• In some cases you might not see this error, and instead you’ll just be told your messages can’t be sent.
  • Visit Insider’s Tech Reference library for more stories.

Despite its popularity, Facebook can be very vague when it comes to explaining why its apps aren’t working correctly. You can’t contact Facebook directly, which means relying on the platform’s Support Center to get help.

But not every error message is listed in the Support Center. For example: What does it mean when the Messenger app tells you “This person is unavailable on Messenger?”

Here’s a full guide to what the error message means, and how to fix it if you think something’s wrong.

What does ‘This person is unavailable on Messenger’ mean?

If you’re seeing this message in your conversation with someone on Messenger, it means that you can’t chat with them – obviously. But what causes it?

A screenshot of a Facebook Messenger conversation, where the “This person is unavailable on Messenger" is visible.
If you see this error, it means that you can’t send messages.

There are a few common reasons.

  • The person you’re trying to contact has blocked you, either on Messenger or Facebook as a whole. If you’re not sure whether you’ve been blocked, check out our article on deciphering the signs of a Facebook block.
A Facebook Messenger window saying that the user has blocked the person on the other end of the chat.
You may have been blocked by the person you’re trying to chat with.

The “This person is unavailable on Messenger” error can pop up when any of these happen. And unfortunately, there’s no way to get around it by yourself – you’ll have to convince the person you want to chat with to unblock you or make a new Messenger account.

At least, assuming there hasn’t just been a glitch. If the error message appears but you’re sure that you’re not blocked and your friend is still on Messenger, try logging out and back into your account. If that doesn’t work, try uninstalling and reinstalling the Messenger app. This could fix the issue.

How to deactivate your Facebook account on an iPhoneHow to use Messenger’s Vanish Mode, a feature that lets you send disappearing messagesHow to change your birthday on Facebook using the website or appHow to turn off active status on Facebook and Messenger to appear offline everywhere you’re logged in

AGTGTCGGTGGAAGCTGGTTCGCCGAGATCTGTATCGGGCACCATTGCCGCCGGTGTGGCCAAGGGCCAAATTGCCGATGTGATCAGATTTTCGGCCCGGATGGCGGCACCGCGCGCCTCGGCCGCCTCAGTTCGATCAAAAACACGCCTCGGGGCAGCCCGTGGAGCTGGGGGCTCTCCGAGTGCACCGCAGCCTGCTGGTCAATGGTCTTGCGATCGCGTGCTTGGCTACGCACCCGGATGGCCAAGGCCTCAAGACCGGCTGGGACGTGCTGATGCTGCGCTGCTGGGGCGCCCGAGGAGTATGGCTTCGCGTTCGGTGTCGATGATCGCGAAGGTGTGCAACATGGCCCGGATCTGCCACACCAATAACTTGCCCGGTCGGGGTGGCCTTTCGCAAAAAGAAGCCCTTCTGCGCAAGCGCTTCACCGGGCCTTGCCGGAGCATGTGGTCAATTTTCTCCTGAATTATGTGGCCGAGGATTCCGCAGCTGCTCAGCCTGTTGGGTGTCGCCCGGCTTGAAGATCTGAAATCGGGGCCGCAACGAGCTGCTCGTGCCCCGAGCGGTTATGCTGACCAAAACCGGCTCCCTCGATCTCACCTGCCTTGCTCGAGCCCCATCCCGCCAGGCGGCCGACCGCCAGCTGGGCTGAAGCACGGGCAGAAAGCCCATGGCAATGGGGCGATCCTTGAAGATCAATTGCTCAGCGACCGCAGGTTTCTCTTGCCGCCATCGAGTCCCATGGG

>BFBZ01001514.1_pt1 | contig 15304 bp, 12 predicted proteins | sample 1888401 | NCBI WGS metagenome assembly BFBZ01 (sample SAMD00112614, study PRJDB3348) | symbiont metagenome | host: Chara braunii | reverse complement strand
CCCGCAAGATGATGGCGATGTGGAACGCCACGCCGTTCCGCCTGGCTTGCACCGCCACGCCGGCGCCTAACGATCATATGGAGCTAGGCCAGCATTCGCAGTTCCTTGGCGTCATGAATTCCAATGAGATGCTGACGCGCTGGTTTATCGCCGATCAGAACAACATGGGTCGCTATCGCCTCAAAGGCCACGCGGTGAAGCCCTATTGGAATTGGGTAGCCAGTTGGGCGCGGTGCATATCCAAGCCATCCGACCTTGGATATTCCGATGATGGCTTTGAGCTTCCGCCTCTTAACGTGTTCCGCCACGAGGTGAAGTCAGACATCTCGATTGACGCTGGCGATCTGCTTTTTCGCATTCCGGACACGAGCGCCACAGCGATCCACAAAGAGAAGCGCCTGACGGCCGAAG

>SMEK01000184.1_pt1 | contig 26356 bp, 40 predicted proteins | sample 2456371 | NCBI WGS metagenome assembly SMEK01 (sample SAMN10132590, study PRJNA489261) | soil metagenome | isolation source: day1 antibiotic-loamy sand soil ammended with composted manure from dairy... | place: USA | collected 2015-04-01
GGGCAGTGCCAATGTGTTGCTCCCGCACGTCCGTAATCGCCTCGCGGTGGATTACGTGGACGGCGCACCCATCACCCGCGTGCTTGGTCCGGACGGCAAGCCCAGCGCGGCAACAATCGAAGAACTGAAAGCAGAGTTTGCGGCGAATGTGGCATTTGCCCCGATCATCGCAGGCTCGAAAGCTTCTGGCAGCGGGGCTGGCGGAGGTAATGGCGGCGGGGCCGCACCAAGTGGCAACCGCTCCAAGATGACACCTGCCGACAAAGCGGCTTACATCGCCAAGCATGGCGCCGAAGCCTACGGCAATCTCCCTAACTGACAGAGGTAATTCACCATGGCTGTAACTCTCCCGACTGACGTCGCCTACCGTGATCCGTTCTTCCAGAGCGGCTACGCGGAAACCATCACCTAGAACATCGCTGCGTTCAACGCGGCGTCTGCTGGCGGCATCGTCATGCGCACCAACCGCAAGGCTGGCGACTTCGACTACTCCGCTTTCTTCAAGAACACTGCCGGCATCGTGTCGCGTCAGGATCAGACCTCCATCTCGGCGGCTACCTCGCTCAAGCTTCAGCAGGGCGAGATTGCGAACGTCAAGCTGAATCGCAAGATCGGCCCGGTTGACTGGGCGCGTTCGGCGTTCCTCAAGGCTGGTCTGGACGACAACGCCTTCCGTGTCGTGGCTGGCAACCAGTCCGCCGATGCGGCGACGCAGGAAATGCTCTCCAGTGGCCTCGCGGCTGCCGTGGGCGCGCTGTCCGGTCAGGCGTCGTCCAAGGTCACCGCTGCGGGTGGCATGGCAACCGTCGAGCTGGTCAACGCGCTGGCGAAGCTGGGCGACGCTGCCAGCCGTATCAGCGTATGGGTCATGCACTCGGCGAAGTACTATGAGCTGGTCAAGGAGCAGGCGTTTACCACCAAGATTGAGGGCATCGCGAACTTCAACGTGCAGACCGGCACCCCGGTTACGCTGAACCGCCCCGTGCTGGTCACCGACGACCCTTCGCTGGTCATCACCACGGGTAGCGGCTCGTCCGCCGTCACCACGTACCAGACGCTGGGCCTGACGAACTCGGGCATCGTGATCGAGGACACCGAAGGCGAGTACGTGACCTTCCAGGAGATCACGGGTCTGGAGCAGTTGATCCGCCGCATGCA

Read the original article on Business Insider

How to loop a YouTube video on a computer or in the mobile app

senior man watching guitar video tutorial at home on tablet with guitar in hand
Knowing how to loop a YouTube video can be useful when you’re watching instructional videos.

  • You can loop a YouTube video on the desktop website via the video settings.
  • YouTube has also added the loop feature for the mobile app, so you can loop videos and playlists.
  • You can also use third-party sites to loop entire videos, or parts of videos, if desired.
  • Visit Insider’s Tech Reference library for more stories.

With tons of new content being uploaded to YouTube every day, viewers are at no loss for something new to watch. But sometimes you don’t want something new, so setting a video to loop over and over again can be a good option.

Looping a video can be helpful if you’re learning a new skill from a YouTube tutorial, or if you simply want an ambient video to continuously play in the background at an event.

Here’s how to set up the feature on desktop or via the mobile app.

How to loop a YouTube video on desktop

This works regardless of the web browser you’re using.

1. On the YouTube website, go to the video you want to put on repeat.

2. Right-click the video and select Loop in the pop-up.

Screenshot of "Loop" option on YouTube website
Click “Loop.”

How to loop a YouTube video on the mobile app

YouTube recently added the loop feature to the mobile app. It works for iPhone, iPad, and Android.

1. Open the YouTube app on your device and navigate to the video you want to loop.

2. Tap the screen to reveal the icon of three dots in the top-right corner, then tap the three dots to open the video menu.

Screenshot of three-dot icon on video on YouTube mobile app
Tap the three-dot icon.

3. In the pop-up, select Loop video. Note that the loop option does not appear in the pop-up if the advertisement before your video is still playing – you must wait for the ad to end before you can loop.

Screenshot of "Loop video" option on YouTube app
Select “Loop video.”

To turn off the loop feature, you’d need to repeat this process. You can also loop playlists by going into a video in the playlist you want to loop and setting that video to loop.

How to create a YouTube playlist, add or remove videos, and set its privacy settingsHow to delete a YouTube playlist using your desktop or the mobile appHow to play YouTube videos in the background on your iPhone, without having to keep the app openYou can’t see who liked your comment on YouTube, but you can see how many likes your post has – here’s how

Read the original article on Business Insider